Second, this deforestation issue in Haiti has been in the news for decades.  It has presented a grave problem for Haiti from both environmental and economic perspectives.  The mountainsides were eroding.  Large portions of Haiti's land were not being productive in producing food, despite food scarcities in the country.

And no one was fixing the problem.

The Clinton Foundation did something.  Perhaps it was suboptimal, but at least they did something, which was more than other people were doing.

Also, the fact that Bill learned about a possible solution to a longstanding problem during a paid speaking engagement does not mean that he is corrupt.  He saw a possibility of synchronicity and he acted on it.  This is a good thing. 

By contrast, Trump was using his foundation as a personal slush fund.


I just found this, which I actually am having trouble understanding, but is relevant


Intriguing article about the Clinton Foundation.

So I still think the Foundation does good work.  If Bill makes money at the same time, does that negate the good work?  Do means justify the end?  He's accomplishing things that others don't accomplish. 

Sunday, September 25, 2016

thoughts about being a background performer

I decided to become an actress after a lot of inner child work, after deciding that I *was* an actress, had always been an actress, and needed to work at doing what God made me to be, rather than trying to be what my father wanted me to be.  Here's a related blog

Some people think this is because I must always have had an acting dream -- no, though I always did make up stories and act them out alone in my home -- a hobby I was very embarrassed about.  Some people think that this career change is because I'm in love with acting -- no, not exactly.  It's who I am.  This is me.  I'm doing it because it is me.

But getting to the point where one actually can make a living as a performer is not easy.  Most acting jobs pay poorly.  If you're non-union, they're about $100/day -- and they don't pay you for the time you spend learning your lines.  You have to do that on your own time.

Getting roles with lines is not so easy, either.  It's easier to get background gigs.  They also pay you about $100/day for non-union background, but you don't get lines, typically don't get IMDB credit, may not even get your face on the screen.  You might be a sleeve, or a blur of color at the edge of the screen.  One time the deal was that non-union got IMDB credit, but didn't get paid, while union people got paid. You're not allowed to tell anyone that you've been on that movie or TV show, at least not until after it's out.  You can't mention the gig on social media.  On a lot of sets there aren't enough bathrooms or enough lunch (which is normally provided).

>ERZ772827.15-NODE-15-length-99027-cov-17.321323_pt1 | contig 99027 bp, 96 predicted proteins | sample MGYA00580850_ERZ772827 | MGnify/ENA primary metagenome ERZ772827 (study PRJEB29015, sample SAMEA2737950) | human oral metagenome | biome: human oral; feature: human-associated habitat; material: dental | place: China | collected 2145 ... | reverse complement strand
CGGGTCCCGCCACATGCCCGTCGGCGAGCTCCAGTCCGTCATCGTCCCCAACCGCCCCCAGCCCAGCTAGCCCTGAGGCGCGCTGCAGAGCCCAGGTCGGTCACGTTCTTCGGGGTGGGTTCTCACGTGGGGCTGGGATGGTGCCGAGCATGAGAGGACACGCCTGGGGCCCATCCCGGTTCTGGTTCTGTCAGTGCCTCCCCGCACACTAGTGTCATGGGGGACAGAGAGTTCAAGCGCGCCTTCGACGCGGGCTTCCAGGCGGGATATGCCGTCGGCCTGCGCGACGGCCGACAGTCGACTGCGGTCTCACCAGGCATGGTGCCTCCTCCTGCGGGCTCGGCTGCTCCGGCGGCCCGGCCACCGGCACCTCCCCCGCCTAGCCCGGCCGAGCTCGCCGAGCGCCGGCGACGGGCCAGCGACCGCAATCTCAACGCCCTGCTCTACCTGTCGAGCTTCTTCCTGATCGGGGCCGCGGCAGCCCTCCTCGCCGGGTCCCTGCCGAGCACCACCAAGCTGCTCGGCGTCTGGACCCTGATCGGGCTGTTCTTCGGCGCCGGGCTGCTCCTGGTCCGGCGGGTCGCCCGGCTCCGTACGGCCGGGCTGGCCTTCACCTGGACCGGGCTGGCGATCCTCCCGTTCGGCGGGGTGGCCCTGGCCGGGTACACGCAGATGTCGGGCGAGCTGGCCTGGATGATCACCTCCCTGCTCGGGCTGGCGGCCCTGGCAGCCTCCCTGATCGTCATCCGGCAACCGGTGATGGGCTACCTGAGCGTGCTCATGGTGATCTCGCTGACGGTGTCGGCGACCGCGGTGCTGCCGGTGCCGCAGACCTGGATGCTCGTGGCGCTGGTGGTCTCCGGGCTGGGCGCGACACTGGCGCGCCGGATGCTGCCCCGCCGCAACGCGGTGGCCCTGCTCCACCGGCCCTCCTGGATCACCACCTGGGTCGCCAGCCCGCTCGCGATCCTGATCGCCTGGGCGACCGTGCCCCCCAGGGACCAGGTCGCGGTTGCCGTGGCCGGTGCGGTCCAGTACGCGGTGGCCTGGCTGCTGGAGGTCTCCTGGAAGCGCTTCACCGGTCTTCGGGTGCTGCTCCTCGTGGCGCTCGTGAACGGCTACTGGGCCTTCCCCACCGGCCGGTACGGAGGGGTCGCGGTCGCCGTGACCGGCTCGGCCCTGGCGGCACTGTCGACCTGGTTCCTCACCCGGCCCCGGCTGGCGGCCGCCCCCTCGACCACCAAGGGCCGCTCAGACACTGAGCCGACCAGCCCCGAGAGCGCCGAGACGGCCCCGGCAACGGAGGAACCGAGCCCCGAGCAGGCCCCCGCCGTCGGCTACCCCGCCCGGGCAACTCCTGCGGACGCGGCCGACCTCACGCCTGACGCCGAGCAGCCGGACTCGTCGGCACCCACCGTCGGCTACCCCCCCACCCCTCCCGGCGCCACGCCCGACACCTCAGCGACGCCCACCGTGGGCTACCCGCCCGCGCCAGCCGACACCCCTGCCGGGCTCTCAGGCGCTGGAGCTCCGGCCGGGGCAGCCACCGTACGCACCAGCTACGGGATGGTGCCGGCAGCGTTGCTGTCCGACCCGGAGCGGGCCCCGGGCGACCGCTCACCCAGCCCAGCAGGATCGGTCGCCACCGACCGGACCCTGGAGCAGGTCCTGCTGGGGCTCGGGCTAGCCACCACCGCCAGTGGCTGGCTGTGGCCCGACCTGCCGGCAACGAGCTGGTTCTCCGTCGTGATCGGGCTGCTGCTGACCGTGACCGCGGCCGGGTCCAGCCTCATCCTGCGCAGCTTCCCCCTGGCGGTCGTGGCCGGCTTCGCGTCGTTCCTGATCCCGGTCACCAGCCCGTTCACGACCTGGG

You have to bring your own clothes also.  They want you to bring lots of choices.  They don't want to have to pay for wardrobe for you.  Often you have to sit in a folding chair in a very crowded room, without enough space around you for all the luggage they had you bring, with the changes of clothes.  I was on one set where there weren't even enough chairs, but they wouldn't let us sit on the floor either.

I've also been subjected to frightening air quality issues: spray on makeup -- which means you're inhaling pigment; plastic snow, which fractured and became airborne after 3 hours of dumping the stuff, so that I was covered with fine plastic dust, which I'm sure was in my lungs as well; closed windows and no ventilation so that we were all falling asleep from excess carbon dioxide.  And you can't complain.  There are too many people who want those jobs. 

One time I saw an ad that kept repeating for a background performer to bring a Mini Cooper.  Like why don't they rent the mini cooper?  It's cheaper to get a background performer, desperate for work, to bring one in.  It sounded like they weren't finding one that way, tho.

When you're a background performer, sometimes you're on set with someone famous.  You're not supposed to talk to them.  You're especially not supposed to ask for an autograph or a selfie.  

It's pretty jealousy inducing.  You might be in a crowd of hundreds of background performers, many of whom have degrees in theater, and there's only one star, who might be making as much money as all the background performers put together, and certainly is getting more attention.

But, then, I thought about what I'm trying to get out of this.  I'm trying to be the true me, not the me that my father might have envisioned. 

Part of the true me has been a longstanding resistance to things like makeup, jewelry, hair dye.  I don't like this idea that women's natural appearance is defective, that the solution for this problem is purchasing items from a merchant to cover the woman's natural appearance. 

I realized that when I'm on camera, even as a background performer, my undyed hair might be visible; my face with no makeup (or as little as the makeup artists feel comfortable putting on) might be visible; my hands with no rings, etc.  

Even though my brief appearance doesn't seem significant, it might influence someone.  Someone might say to herself "Look.  That woman isn't wearing makeup and doesn't have her hair dyed -- and she's in a movie. Maybe I don't have to do those things either. Maybe it's OK to just be the way God made me.  Maybe I don't have to pay some company money I don't really have to sell me so called 'beauty products'." And, if I'm background in a lot of different shows, I might influence more people.

That made me feel better.  Maybe -- even if I'm feeling insignificant, underpaid, and under-appreciated -- I'm still accomplishing something.

[mystery.  Why is the end of this blog in white type, while the rest is black? I didn't change anything]

Tuesday, September 20, 2016

Watching Hillary be Strafed